But I’m just going to say it – the chocolate explosion is a must have standout … dare I say, it’s seductive, “calling out” to you to go back in for spoonful after spoonful after your first taste. Once you dip your spoon into the warm cake, the melty center oozes out and begins to mingle with the slowly melting whipped cream and that actually seduces you into going in for your first bite. One taste, of this rich, dark chocolate, and will find that you can’t help but go back at this indulgence again and again.

Chocolate explosion.

The guava pudding was served with a huge mound of whipped cream, but when you got past all of that to actual pudding, you find a pastry with a delightful guava forward presence.

“Everything is intentional,” said Dean who also said they pride themselves on being bold at JWB.

Speaking of bold, if you have the gumption or if you want to share an entree, JWB offers a 32-ounce tomahawk on their steaks and chops menu; and chef’s specials include items like paella del mar (shrimp, mussels, scallops, clams, calamari, and fish in a lobster broth with Calasparra rice (a variety of rice native to the region of Murcia, Spain, and used for making authentic paella); Thai curry scallops; fresh catch which they don’t define as one particular fish, and can range from grouper to striped bass and salmon, but whatever the catch of the day is, the fish they said is never frozen.

Their crab cakes are considered a signature starter; there’s also a classic shrimp cocktail; as well as a seafood tower featuring oysters, clams red king crab, shrimp, ceviche and lobster. Salad include the little gem wedge (lettuce, Danish bleu, grape tomatoes, bacon, and quail eggs); Caesar salad; and Panzanella salad (avocado, goat cheese, tomatoes, red onions, greens, sourdough croutons and a basil vinaigrette).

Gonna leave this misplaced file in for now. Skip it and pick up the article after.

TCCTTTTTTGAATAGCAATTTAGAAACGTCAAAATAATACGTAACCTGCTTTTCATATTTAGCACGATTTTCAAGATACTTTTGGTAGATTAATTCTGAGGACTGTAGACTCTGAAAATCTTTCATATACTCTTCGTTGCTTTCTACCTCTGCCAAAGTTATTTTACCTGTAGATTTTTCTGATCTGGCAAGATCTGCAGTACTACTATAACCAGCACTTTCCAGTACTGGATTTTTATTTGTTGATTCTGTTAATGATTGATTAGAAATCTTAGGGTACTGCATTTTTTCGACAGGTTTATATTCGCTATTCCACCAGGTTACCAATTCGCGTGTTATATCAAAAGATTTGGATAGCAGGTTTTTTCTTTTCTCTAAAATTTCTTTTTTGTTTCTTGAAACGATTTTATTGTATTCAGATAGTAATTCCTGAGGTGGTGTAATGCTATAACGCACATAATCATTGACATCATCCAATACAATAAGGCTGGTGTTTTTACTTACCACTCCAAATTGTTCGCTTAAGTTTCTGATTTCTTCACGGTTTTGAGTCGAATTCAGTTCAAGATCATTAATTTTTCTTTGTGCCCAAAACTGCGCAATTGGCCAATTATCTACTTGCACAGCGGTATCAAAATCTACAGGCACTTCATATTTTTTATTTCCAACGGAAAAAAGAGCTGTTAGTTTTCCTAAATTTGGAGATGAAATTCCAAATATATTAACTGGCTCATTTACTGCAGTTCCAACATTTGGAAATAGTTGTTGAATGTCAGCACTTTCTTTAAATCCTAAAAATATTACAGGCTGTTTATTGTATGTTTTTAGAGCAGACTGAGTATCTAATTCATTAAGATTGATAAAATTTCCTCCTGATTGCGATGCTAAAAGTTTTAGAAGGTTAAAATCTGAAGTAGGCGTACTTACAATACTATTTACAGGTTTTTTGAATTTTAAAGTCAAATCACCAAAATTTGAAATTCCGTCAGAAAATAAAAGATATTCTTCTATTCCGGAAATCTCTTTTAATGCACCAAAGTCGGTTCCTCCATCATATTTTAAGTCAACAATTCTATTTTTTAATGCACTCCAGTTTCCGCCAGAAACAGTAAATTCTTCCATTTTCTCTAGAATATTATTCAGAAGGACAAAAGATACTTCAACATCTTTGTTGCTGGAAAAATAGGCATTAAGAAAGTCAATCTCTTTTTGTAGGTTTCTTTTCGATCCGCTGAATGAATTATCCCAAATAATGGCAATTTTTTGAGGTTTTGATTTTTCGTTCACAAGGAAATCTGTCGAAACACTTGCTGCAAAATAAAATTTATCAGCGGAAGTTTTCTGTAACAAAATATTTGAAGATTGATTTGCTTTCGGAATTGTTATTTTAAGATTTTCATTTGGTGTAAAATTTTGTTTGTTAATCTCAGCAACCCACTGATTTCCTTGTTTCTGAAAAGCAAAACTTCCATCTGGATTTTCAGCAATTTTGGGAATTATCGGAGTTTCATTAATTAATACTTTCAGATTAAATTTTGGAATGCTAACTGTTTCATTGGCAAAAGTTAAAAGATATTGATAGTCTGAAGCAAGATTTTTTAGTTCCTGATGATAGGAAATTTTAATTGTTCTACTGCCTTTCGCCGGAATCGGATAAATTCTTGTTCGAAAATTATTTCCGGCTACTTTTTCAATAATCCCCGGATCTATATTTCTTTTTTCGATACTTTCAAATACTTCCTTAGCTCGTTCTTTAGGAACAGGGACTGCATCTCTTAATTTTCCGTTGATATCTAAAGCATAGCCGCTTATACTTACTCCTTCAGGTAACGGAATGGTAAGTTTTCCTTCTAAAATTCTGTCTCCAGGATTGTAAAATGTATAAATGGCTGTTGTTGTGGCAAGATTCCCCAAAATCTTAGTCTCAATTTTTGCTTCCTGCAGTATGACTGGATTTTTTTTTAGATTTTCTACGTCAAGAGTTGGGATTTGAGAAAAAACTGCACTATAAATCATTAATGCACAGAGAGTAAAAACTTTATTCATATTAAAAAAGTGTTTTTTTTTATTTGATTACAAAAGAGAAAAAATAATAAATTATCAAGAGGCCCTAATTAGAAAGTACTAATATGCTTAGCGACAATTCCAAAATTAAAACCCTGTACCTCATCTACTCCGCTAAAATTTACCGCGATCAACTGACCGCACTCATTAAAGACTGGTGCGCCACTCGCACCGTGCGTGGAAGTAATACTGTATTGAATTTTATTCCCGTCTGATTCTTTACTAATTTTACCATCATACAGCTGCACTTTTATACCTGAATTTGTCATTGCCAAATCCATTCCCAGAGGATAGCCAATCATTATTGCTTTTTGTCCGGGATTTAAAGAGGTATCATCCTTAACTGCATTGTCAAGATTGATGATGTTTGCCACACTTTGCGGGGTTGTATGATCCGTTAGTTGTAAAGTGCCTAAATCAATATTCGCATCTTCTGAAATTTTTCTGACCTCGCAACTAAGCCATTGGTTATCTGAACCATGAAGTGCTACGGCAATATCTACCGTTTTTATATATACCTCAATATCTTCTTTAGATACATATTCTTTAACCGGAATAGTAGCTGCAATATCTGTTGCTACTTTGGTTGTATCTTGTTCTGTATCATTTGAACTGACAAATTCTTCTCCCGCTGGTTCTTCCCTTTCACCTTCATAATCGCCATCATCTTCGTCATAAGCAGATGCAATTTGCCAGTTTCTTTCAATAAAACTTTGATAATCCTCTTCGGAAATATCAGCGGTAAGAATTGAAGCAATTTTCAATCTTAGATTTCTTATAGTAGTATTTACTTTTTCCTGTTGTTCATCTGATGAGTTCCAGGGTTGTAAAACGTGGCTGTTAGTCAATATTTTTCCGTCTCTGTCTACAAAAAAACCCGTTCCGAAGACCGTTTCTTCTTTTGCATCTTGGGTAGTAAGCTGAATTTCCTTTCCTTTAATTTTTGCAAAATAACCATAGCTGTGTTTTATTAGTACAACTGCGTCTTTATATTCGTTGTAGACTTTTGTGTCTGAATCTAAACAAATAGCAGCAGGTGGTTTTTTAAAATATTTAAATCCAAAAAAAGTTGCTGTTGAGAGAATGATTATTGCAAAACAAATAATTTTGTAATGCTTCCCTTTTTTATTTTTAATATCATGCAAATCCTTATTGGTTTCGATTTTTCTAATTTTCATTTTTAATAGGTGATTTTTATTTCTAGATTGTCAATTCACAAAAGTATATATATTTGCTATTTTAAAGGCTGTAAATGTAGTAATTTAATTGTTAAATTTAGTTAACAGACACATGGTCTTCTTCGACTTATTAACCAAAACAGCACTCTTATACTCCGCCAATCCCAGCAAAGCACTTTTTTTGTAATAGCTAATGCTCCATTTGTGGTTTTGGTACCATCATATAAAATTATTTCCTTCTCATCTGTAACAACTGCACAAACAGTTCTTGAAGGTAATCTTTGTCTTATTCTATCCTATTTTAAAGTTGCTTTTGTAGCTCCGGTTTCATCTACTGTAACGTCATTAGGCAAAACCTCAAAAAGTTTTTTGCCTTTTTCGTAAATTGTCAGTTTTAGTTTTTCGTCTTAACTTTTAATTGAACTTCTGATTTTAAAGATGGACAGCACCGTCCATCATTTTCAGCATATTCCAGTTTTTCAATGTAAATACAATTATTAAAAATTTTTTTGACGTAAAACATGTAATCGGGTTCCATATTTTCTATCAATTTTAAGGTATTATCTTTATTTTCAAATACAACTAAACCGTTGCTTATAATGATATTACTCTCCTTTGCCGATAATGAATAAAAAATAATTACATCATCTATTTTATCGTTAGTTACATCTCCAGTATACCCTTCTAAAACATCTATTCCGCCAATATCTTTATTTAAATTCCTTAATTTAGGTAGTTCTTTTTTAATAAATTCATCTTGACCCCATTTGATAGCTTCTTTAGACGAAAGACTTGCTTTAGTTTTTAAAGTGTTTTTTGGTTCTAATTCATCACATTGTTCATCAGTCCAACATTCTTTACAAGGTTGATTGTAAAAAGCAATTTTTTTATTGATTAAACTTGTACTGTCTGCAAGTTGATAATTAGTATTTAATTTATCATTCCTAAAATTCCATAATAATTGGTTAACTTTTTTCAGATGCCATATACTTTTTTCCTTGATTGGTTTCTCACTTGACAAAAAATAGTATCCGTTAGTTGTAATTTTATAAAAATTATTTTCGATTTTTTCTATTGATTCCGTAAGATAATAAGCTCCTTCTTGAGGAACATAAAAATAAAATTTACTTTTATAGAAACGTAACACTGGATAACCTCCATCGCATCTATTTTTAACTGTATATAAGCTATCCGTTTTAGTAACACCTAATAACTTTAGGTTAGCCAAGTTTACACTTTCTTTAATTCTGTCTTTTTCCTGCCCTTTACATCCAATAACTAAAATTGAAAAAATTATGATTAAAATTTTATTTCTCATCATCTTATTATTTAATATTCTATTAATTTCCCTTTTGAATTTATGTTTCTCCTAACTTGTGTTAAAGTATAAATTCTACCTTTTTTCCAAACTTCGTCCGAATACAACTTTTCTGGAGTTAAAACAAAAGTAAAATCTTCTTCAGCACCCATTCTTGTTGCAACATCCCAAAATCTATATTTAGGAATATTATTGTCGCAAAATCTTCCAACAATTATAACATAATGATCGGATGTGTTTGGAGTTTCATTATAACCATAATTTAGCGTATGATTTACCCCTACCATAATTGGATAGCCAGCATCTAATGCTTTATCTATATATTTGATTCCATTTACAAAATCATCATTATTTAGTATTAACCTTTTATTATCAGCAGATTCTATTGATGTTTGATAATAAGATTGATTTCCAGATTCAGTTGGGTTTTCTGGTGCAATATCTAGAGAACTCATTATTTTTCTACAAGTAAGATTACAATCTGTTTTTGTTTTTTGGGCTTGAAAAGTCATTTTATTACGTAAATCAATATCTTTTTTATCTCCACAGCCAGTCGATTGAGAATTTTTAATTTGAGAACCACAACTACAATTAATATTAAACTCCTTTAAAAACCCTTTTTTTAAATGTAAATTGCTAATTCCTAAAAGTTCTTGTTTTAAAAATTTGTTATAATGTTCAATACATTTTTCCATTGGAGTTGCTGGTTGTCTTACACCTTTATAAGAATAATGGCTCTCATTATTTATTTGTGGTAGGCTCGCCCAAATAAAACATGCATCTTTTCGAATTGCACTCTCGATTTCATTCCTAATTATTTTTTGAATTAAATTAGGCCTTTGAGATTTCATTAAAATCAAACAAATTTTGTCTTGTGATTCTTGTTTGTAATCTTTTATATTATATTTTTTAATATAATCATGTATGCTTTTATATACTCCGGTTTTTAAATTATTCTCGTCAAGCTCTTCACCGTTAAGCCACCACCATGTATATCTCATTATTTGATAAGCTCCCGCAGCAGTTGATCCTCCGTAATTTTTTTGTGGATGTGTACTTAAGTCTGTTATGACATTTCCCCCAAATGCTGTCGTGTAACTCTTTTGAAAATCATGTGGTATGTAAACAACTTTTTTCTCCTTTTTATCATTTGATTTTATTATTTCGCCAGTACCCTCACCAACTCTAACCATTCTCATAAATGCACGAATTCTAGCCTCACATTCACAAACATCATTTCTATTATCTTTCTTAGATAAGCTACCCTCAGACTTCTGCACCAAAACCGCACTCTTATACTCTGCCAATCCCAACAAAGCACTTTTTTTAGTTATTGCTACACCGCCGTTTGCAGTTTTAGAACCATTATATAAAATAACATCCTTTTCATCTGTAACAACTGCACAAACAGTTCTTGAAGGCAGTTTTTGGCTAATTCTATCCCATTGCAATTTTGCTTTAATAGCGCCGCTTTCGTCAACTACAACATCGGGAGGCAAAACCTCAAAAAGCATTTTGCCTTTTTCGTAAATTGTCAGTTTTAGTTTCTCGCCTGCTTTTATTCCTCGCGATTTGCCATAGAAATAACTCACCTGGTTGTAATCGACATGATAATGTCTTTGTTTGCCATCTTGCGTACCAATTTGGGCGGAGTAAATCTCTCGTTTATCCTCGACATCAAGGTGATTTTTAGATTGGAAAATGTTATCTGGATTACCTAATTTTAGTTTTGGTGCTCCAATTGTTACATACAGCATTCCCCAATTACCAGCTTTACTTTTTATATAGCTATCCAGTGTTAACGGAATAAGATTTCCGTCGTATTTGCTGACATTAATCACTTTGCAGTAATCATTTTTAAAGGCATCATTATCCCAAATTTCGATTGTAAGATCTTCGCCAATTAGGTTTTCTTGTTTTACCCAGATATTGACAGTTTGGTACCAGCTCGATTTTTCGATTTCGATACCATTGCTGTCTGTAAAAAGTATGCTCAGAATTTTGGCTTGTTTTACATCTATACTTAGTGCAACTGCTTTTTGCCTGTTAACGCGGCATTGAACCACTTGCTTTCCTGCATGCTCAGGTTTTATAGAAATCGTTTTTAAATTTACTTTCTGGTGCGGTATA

While they aim to keep their options fresh and simply manipulated, Colebrooke said his goal is always to aim to achieve umami (one of the five basic tastes, alongside sweet, bitter, salty, and sour). Umami is Japanese and means “a pleasant savory taste.”

JWB (which is named after James (Jimmy) Buffet himself ) Prime Steak & Seafood is open Monday through Saturday; the lounge opens at 5:30 p.m. with dinner service between 6 p.m. and 10 p.m.

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Shavaughn Moss

Shavaughn Moss joined The Nassau Guardian as a sports reporter in 1989. She was later promoted to sports editor. Shavaughn covered every major athletic championship from the CARIFTA to Central American and Caribbean Championships through to World Championships and Olympics. Shavaughn was appointed as the Lifestyles Editor a few years later.